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In her 20s, Martha Gellhorn filed dispatches from the frontline of the Spanish Civil War. In her 80s, she reported on the invasion of Panama. Cody Delistraty delves into the archives of one of the world’s greatest war correspondents—and explains why she succeeded despite, not because of, her famous husband.

In 1937, at the age of 29, Martha Gellhorn left for Madrid with a knapsack of clothes, a contract with Collier’s magazine to write about the Spanish Civil War and little else. She had $50 in her pocket and no bank account. This was to be her break free.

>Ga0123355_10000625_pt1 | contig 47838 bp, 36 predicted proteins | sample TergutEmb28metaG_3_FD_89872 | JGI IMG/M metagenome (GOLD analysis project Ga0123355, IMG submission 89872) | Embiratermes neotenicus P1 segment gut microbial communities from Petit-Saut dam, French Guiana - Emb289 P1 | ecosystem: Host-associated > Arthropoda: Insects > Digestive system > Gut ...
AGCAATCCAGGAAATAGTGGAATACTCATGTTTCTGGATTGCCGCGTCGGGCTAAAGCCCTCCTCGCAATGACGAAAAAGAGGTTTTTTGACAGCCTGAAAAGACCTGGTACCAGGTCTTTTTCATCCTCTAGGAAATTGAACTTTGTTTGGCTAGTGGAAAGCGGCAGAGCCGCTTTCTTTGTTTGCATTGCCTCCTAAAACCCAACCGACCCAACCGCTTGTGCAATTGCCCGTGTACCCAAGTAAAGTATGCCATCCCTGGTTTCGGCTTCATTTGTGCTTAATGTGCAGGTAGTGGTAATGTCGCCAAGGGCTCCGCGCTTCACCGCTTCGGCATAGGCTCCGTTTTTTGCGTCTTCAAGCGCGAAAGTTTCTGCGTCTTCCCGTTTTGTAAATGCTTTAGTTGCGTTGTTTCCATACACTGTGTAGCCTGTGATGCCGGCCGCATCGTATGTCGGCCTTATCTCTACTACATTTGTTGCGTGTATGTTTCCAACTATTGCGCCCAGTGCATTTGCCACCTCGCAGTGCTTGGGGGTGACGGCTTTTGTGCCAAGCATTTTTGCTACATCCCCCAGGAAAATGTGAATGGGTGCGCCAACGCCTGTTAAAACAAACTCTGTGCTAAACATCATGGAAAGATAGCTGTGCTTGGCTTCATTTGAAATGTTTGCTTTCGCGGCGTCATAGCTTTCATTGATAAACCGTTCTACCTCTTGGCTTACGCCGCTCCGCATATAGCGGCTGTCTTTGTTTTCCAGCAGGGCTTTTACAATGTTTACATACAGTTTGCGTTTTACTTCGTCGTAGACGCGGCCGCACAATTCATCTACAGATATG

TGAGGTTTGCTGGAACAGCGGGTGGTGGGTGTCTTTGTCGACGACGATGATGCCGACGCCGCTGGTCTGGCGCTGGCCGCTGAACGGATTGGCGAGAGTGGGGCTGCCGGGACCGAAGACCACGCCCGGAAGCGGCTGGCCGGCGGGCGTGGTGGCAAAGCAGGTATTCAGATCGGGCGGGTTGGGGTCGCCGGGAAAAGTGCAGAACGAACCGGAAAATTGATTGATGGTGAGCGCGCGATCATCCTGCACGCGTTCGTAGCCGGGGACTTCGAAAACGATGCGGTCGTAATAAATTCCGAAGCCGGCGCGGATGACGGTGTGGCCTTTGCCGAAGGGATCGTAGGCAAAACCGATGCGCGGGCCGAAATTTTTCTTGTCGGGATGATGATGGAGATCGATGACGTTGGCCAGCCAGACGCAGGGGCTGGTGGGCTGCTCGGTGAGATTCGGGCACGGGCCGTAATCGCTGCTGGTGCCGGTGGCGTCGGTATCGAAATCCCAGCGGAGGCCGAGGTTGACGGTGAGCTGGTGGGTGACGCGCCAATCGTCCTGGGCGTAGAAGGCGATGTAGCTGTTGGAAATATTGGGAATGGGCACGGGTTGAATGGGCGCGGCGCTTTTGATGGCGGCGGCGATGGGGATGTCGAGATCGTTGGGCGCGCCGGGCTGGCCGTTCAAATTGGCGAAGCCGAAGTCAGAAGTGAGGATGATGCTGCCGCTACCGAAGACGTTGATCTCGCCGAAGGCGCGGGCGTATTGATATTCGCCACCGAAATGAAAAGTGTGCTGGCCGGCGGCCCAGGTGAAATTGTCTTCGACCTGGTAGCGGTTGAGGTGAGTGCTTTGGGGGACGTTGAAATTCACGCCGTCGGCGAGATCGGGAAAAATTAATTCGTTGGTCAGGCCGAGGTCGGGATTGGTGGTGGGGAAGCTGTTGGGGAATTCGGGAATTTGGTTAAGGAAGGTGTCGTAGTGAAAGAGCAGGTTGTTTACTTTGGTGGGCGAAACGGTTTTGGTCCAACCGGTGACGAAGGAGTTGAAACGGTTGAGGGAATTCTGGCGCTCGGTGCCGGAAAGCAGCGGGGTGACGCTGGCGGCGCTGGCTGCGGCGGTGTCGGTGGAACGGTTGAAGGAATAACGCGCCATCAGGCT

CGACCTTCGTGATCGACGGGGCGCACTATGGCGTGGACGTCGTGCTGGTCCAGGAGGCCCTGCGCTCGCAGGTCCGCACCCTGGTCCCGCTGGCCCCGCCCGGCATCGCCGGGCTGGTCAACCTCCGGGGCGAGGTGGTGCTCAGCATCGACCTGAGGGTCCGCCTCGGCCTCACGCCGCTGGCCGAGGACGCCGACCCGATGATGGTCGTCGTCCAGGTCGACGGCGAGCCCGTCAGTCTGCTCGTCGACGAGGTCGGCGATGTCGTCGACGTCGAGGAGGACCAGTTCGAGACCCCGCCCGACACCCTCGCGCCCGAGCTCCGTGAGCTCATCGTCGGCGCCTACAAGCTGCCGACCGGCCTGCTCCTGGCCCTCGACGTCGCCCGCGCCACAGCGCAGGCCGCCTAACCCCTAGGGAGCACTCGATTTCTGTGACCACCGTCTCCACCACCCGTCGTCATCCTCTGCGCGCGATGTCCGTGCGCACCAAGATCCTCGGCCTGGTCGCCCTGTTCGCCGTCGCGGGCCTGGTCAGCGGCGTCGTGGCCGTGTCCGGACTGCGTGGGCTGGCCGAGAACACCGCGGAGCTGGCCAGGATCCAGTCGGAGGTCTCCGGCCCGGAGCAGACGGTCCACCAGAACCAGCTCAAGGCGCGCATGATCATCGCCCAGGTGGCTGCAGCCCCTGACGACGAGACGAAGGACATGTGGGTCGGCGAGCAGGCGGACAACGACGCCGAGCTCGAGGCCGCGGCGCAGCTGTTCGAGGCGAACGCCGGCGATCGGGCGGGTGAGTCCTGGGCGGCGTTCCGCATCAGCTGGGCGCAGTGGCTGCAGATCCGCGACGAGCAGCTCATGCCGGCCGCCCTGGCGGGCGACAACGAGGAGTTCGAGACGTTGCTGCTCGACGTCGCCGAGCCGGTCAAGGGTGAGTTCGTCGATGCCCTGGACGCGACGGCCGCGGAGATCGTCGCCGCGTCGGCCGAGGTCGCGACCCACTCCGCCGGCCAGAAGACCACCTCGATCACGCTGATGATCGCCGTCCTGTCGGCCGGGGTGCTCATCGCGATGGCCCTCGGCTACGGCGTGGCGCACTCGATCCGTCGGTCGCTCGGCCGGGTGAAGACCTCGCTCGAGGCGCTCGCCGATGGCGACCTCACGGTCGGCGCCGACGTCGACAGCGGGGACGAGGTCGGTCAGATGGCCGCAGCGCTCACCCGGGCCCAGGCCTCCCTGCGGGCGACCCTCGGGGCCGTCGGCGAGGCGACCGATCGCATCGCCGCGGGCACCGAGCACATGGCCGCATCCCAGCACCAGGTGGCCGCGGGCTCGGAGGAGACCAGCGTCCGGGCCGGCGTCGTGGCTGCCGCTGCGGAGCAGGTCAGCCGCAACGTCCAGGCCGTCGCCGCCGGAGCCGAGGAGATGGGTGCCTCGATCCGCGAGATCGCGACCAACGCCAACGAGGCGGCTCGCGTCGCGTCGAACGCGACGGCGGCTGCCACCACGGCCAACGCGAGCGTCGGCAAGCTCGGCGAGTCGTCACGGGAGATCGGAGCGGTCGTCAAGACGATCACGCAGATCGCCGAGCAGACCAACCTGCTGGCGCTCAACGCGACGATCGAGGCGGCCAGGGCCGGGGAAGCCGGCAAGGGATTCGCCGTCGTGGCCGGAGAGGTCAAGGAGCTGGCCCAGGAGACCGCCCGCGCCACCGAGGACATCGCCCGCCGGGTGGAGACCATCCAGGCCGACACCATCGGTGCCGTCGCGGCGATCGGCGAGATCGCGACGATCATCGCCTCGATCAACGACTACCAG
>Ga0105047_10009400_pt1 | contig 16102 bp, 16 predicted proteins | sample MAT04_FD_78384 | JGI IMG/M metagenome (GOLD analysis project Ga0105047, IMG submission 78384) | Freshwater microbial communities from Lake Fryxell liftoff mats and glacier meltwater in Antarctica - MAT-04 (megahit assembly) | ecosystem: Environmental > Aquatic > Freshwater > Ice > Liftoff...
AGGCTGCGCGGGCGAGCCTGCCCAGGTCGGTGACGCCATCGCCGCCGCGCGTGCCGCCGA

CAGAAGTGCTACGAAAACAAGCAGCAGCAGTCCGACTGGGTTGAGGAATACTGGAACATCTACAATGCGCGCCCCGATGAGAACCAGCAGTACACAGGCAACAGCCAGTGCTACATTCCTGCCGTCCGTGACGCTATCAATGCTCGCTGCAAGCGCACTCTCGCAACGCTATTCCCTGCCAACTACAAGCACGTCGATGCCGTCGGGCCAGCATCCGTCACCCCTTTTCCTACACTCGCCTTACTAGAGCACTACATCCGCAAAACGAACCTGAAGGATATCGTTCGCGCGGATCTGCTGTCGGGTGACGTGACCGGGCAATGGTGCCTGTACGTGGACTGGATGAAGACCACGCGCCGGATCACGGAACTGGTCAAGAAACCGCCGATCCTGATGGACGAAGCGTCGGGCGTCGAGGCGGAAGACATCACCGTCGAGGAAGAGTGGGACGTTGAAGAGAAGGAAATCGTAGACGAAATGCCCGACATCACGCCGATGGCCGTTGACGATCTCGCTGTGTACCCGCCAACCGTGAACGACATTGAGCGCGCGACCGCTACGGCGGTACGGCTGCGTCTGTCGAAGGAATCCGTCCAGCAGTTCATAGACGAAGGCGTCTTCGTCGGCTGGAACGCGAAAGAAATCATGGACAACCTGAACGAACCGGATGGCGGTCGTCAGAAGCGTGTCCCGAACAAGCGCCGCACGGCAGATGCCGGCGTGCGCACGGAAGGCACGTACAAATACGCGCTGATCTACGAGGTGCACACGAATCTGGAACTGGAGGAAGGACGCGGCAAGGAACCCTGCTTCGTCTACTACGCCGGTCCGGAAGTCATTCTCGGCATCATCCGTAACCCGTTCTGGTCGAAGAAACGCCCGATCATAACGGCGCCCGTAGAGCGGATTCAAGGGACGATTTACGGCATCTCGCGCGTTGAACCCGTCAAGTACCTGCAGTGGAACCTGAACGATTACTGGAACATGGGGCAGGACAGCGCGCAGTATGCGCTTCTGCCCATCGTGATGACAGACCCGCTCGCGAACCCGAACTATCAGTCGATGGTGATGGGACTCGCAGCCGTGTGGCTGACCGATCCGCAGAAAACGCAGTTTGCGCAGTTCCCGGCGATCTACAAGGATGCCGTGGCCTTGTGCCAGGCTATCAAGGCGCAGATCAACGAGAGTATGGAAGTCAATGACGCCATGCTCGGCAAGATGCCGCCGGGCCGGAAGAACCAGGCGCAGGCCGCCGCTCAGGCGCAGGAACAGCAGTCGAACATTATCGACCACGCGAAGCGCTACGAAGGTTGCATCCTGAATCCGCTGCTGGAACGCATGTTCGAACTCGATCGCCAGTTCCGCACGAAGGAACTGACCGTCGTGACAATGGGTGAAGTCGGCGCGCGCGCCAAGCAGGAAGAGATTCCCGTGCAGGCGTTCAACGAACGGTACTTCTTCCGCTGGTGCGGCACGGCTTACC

Born in St. Louis, Gellhorn had graduated from the all-women’s Bryn Mawr College in a tony Philadelphia suburb, placed a few articles in The New Republic and signed on as a crime reporter at the Albany Times Union in upstate New York. She’d been raised in a particularly progressive manner—her father, a gynecologist, seeing that her biology class textbooks in high school blurred out the anatomically explicit parts, petitioned her school to have them made more accurate; her mother,

  • Words:
    Cody Delistraty
  • Photography:
    Courtesy of Scanpix Denmark

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  • Words:
    Cody Delistraty
  • Photography:
    Courtesy of Scanpix Denmark
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